14. 14.
    Tehri P, Aegurula B, Peddinti RK (2017) Iodine-catalysed regioselective synthesis of β-hydroxysulfides. Tetrahedron Lett 58:2062–2065Google Scholar
  15. 15.
    Fringuelli F, Pizzo F, Tortoioli S, Vaccaro L (2004) One-pot synthesis of benzo[e]1,4-oxathiepin-5-ones under solvent-free condition via self-promoted thiolysis of 1,2-epoxides. J Org Chem 69:8780–8785Google Scholar
  16. 16.
    Chakraborti AK, Rudrawar S, Kondaskar A (2004) An efficient synthesis of 2-amino alcohols by silica gel catalyzed opening of epoxide rings by amines. Org Biomol Chem 35:1277–1280CrossRefGoogle Scholar
  17. 17.
    Movassagh B, Navidi M (2008) One-pot synthesis of β-hydroxysulfides from styrenes and disulfides using the Zn/AlCl3 system. Tetrahedron Lett 49:6712–6714Google Scholar
  18. 18.
    Feng JB, Wu XF (2016) Synthesis of β-hydroxysulfides from thiophenols and disulfides with tert-butyl hydroperoxide as the oxidant and reactant. Chemistry Open 5:315–318Google Scholar
  19. 19.
    Agafontsev AM, Gorshkov NB, Tkachev AV (2011) Efficient synthesis of β-hydroxy sulfides by microwave-promoted ring opening in (+)-3-carene trans-epoxide with sodium thiolates. Mendeleev Commun 21:192–193Google Scholar
  20. 20.
    Guo W, Chen J, Wu D, Ding J, Chen F, Wu H (2009) Rongalite® promoted highly regioselective synthesis of β-hydroxy sulfides by ring opening of epoxides with disulfides. Tetrahedron 65:5240–5243Google Scholar
  21. 21.
    Krishnaveni NS, Surendra K, Rao KR (2004) A simple and highly selective biomimetic oxidation of alcohols and epoxides with n-bromosuccinimide in the presence of β-cyclodextrin in water. Adv Synth Catal 346:346–350Google Scholar
  22. 22.
    Surendra K, Krishnaveni NS, Sridhar R, Rao KR (2006) Synthesis of β-hydroxysulfides from alkenes under supramolecular catalysis in the presence of β-cyclodextrin in water. J Org Chem 71:5819–5821Google Scholar
  23. 23.
    Frisch MJ, Trucks GW, Schlegel HB, Scuseria GE, Robb MA, Cheeseman JR, Montgomery Jr JA, Vreven T, Kudin KN, Burant JC, Millam JM, Iyengar SS, Tomasi J, Barone V, Mennucci B, Cossi M, Scalmani G, Rega N, Petersson GA, Nakatsuji H, Hada M, Ehara M, Toyota K, Fukuda R, Hasegawa J, Ishida M, Nakajima T, Honda Y, Kitao O, Nakai H, Klene M, Li X, Knox JE, Hratchian HP, Cross JB, Bakken V, Adamo C, Jaramillo J, Gomperts R, Stratmann RE, Yazyev O, Austin AJ, Cammi R, Pomelli C, Ochterski JW, Ayala PY, Morokuma K, Voth GA, Salvador P, Dannenberg JJ, Zakrzewski VG, Dapprich S, Daniels AD, Strain MC, Farkas O, Malick DK, Rabuck AD, Raghavachari K, Foresman JB, Ortiz JV, Cui Q, Baboul AG, Clifford S, Cioslowski J, Stefanov BB, Liu G, Liashenko A, Piskorz P, Komaromi I, Martin RL, Fox DJ, Keith T, Al-Laham MA, Peng CY, Nanayakkara A, Challacombe M, Gill PMW, Johnson B, Chen W, Wong MW, Gonzalez C, Pople JA (2003) Gaussian 2003W, revision B.05. Gaussian Inc., PittsburghGoogle Scholar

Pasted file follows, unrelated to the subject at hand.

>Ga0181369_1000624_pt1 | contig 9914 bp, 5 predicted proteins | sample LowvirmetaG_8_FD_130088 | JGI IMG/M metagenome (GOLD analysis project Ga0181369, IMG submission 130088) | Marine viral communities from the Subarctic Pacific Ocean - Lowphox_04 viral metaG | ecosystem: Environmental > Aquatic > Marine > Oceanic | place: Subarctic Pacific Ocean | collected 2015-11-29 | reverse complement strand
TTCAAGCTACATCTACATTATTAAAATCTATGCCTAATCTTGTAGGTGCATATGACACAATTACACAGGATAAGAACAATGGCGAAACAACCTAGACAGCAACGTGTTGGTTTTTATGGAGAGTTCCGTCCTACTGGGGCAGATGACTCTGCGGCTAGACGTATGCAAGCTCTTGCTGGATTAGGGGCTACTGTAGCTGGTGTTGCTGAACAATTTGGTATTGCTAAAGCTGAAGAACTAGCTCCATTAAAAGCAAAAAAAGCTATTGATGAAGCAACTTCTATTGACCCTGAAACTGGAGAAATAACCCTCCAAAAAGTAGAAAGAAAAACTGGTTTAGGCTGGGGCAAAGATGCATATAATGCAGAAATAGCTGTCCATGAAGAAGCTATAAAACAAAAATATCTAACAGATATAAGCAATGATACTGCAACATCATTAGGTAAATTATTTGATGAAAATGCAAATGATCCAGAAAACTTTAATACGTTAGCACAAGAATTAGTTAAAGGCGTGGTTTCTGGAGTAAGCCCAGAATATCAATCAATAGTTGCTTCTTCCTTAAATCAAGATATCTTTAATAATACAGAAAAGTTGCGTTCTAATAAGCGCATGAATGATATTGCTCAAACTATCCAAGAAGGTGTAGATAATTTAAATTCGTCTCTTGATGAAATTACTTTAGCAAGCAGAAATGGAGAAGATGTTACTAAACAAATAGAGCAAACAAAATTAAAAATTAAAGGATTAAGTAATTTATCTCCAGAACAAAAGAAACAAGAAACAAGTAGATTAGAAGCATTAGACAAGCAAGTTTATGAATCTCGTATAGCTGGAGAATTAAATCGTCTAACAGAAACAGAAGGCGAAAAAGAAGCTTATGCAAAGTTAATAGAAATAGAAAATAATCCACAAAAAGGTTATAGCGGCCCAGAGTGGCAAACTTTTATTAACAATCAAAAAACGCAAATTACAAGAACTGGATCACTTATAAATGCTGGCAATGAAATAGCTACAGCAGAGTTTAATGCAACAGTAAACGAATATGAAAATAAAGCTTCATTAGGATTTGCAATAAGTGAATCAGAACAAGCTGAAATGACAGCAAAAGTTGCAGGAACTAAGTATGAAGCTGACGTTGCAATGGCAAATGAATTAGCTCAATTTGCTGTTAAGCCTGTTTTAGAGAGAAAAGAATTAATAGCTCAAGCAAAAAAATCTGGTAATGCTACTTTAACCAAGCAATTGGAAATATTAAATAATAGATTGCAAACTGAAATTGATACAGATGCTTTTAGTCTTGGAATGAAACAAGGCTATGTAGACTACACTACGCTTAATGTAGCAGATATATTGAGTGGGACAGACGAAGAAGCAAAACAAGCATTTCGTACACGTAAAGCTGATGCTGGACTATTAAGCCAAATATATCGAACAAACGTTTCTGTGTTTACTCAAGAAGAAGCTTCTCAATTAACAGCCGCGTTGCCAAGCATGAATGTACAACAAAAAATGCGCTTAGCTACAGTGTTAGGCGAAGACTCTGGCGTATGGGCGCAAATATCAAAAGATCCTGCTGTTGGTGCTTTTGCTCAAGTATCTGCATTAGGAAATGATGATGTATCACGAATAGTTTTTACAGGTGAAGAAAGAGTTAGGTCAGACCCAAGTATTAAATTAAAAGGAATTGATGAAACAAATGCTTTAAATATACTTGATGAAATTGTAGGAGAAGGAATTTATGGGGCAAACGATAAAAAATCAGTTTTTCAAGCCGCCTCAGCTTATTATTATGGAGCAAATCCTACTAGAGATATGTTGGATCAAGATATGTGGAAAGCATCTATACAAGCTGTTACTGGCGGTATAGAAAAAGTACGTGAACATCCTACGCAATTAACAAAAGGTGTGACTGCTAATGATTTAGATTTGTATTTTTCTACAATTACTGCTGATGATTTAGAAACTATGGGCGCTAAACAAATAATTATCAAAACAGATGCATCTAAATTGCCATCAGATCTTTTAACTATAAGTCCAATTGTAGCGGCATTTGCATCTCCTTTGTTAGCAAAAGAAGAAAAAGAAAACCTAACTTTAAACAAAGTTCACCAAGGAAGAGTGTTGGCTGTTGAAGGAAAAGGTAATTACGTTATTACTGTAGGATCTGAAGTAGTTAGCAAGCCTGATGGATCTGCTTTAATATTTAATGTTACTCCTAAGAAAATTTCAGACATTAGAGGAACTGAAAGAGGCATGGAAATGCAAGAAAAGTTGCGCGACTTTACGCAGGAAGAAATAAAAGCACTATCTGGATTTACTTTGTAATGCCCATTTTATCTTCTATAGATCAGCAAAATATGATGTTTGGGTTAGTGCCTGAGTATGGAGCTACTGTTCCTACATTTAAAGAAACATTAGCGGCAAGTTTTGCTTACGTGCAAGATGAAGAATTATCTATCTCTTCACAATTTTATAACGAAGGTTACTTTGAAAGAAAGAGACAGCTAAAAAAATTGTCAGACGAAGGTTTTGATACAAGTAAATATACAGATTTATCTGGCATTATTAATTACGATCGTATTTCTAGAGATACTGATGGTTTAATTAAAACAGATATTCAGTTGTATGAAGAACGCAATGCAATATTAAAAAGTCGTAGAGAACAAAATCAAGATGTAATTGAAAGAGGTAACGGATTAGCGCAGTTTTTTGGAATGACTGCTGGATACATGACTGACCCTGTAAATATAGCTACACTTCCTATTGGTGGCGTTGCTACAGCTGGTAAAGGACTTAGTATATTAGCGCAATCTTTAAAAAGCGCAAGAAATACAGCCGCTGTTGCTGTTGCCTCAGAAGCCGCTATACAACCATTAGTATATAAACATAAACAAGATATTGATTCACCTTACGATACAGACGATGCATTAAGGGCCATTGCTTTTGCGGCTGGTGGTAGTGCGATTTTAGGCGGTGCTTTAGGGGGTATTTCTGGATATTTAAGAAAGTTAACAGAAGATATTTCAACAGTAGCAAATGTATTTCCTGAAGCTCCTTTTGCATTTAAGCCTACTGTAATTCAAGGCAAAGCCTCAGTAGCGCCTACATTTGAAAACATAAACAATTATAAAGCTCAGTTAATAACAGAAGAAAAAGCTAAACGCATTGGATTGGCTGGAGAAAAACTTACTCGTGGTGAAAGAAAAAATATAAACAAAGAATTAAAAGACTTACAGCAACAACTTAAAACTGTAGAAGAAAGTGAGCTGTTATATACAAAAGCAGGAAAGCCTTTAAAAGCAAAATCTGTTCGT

24. 24.
    Li Z, Couzijn EP, Zhang X (2012) Intrinsic properties of α-cyclodextrin complexes with benzoate derivatives in the gas phase: an experimental and theoretical study. J Phys Chem 116:943–950Google Scholar
  25. 25.
    Entrena A, Jaime C (1997) Cyclodextrin inclusion complexes. Molecular mechanics calculations on the modification of π-face selectivity. J Org Chem 62:5923–5927CrossRefGoogle Scholar
  26. 26.
    Wan Y, Wang X, Liu N (2015) DFT study the interaction of β-cyclodextrin with benzyl azide, and phenyl acetylene in synthesis of 1,2,3-triazoles. J Phys Org Chem. 28:25–30Google Scholar
  27. 27.
    Lu T, Chen F (2012) Multiwfn: a multifunctional wavefunction analyzer. J Comput Chem 33:580–592Google Scholar
  28. 28.
    Yan C, Xiu Z, Li X, Hao C (2007) Molecular modeling study of β-cyclodextrin complexes with (+)-catechin and (−)-epicatechin. J Mol Graph Model 26:420–428CrossRefGoogle Scholar
  29. 29.
    Desiraju GR (2002) Hydrogen bridges in crystal engineering: interactions without borders. Acc Chem Res 35:565–573Google Scholar
  30. 30.
    Desiraju GR (1996) The C–H···O hydrogen bond: structural implications and supramolecular design. Acc Chem Res 29:441–449Google Scholar
  31. 31.
    Chocholoušová J, Špirko V, Hobza P (2004) First local minimum of the formic acid dimer exhibits simultaneously red-shifted O–H···O and improper blue-shifted C–H···O hydrogen bonds. Phys Chem Chem Phys. 6:37–41Google Scholar
  32. 32.